- Hardcover: 288 pages
- Publisher: St. Martin's Press; First Edition edition (October 4, 2016)
- Language: English
- ISBN-10: 1250088143
- ISBN-13: 978-1250088147
- Product Dimensions: 6.4 x 1 x 9.6 inches
- Shipping Weight: 1 pounds
- Average Customer Review: 23 customer reviews
- Amazon Best Sellers Rank: #473,936 in Books (See Top 100 in Books)
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North of Crazy: A Memoir Hardcover – October 4, 2016
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"A fascinating life journey." --Booklist
“An epic and very personal memoir of riches to rags to spiritual and artistic triumph. Neltje's life story is profoundly moving--and instructive. A classic, honest, and beautifully written memoir.”–Bill Henderson, editor, Pushcart Prize and author of the memoirs Tower; Cathedral; and All My Dogs
“North of Crazy is informative, passionate, compelling and extraordinarily well-written. Neltje’s remarkable story captures and combines her individuality of spirit with a personal journey that will surprise and impress readers, page by page.”--Lee Gutkind, Editor, Creative Nonfiction Magazine
About the Author
Neltje is an abstract expressionist painter. She has had solo exhibitions at the University of Wyoming Art Museum and the Yellowstone Art Museum among many others, and galleries in Miami, Denver, and Chattanooga. In 2005 she received the Wyoming Governor's Art Award. She lives in Wyoming.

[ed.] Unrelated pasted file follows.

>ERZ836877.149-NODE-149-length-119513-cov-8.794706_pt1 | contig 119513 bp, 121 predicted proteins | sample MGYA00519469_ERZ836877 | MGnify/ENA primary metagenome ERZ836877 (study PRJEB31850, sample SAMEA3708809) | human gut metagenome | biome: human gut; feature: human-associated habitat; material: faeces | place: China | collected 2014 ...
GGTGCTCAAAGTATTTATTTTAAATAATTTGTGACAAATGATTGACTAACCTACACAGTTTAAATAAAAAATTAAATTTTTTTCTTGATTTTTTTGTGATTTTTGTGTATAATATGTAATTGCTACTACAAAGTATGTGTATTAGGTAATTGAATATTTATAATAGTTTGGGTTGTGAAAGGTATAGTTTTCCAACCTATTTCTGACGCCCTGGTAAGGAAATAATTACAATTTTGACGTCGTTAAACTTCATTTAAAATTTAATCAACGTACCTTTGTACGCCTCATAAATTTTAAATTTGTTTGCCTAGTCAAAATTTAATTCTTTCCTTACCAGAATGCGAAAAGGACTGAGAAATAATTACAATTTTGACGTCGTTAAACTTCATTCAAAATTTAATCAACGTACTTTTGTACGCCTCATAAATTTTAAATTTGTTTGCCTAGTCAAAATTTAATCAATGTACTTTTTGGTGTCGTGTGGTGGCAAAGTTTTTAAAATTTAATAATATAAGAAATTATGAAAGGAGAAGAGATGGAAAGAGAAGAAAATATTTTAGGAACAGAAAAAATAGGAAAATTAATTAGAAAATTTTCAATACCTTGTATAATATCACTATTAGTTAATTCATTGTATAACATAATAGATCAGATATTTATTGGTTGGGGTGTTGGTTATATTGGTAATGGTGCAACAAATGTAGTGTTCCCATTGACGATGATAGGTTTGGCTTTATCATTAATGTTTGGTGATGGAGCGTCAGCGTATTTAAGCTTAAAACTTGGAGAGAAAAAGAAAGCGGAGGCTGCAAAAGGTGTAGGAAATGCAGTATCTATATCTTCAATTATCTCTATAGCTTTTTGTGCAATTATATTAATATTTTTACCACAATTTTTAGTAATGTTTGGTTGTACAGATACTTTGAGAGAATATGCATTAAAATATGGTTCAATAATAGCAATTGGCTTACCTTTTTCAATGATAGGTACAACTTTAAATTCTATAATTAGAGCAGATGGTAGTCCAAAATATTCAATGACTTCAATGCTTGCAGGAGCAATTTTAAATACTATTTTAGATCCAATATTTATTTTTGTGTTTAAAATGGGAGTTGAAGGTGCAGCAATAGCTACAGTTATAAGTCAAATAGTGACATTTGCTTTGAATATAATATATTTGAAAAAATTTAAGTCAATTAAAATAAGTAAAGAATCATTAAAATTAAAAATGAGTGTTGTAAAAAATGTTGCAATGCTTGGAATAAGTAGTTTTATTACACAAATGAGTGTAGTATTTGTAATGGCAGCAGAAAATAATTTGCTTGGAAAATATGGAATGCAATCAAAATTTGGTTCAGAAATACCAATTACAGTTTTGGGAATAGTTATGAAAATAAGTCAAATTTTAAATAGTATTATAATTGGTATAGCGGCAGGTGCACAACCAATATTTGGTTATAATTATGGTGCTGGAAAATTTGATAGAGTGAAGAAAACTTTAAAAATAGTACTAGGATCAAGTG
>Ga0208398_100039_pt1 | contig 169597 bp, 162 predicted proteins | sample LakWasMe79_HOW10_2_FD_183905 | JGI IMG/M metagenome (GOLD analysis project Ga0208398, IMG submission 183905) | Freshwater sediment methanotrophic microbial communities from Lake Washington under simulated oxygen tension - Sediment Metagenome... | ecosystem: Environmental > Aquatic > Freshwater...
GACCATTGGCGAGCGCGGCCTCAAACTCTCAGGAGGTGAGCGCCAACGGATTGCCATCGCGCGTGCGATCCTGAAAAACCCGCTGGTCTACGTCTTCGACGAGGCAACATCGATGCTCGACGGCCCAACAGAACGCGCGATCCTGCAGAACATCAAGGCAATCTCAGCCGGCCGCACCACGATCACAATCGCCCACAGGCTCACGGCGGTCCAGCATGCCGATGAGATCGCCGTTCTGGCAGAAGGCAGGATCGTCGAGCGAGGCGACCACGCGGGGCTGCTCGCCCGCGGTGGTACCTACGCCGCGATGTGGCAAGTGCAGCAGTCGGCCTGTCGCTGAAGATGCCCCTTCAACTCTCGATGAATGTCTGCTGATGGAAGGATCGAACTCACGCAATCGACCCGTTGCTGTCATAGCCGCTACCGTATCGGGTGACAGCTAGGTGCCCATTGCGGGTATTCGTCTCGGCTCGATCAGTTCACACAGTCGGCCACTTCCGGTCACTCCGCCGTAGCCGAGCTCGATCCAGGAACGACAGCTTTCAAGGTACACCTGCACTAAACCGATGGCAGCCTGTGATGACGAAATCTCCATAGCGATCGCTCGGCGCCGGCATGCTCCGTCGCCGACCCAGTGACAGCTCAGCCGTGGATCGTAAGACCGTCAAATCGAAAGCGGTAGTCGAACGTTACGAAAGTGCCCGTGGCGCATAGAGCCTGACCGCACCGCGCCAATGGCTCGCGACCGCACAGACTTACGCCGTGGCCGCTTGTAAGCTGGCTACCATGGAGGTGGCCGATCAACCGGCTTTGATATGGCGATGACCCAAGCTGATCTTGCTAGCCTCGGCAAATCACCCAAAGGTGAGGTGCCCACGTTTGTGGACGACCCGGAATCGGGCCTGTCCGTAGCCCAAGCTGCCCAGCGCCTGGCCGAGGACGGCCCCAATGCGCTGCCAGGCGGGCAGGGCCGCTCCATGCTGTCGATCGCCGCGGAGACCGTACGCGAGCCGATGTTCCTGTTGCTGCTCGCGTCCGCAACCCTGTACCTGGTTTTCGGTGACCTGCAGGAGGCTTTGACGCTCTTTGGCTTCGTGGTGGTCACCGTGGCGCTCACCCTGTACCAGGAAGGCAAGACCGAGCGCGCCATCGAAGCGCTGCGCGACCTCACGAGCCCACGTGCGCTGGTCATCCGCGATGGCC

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Money, money, money. It pulls people apart and in the Doubleday family it did just that. From siblings who are controlling, whether because of greed or other motivating forces, marriages failed, relationships were no longer and family bonds severed.
This memoir depicts a sad yet interesting read about the family dynamics of an era gone by. To read about the extravagance of a family, particularly the next generation, who seemed to have little regard for how they spent their money. They seemed to look at marriage as a stepping stone rather than entering a commitment with love. Who seemed to think of buying houses and furnishing them was no different that purchasing groceries. Who treated household help as if they were disposable. And, children as if they were accessories that needed to be dusted off when company came over.
Fortunately, the author was able to find art as an outlet as well as a new home on the opposite side of the country where she felt at home and could both physically and mentally separate from her family, and begin a new life. This was also the starting point of her philanthropic efforts to the art world, perhaps her true calling, which set her free from the life that she was born into, but never felt at home.
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The one-named artist Neltje writes of her life between the 1940s and the present day.Read more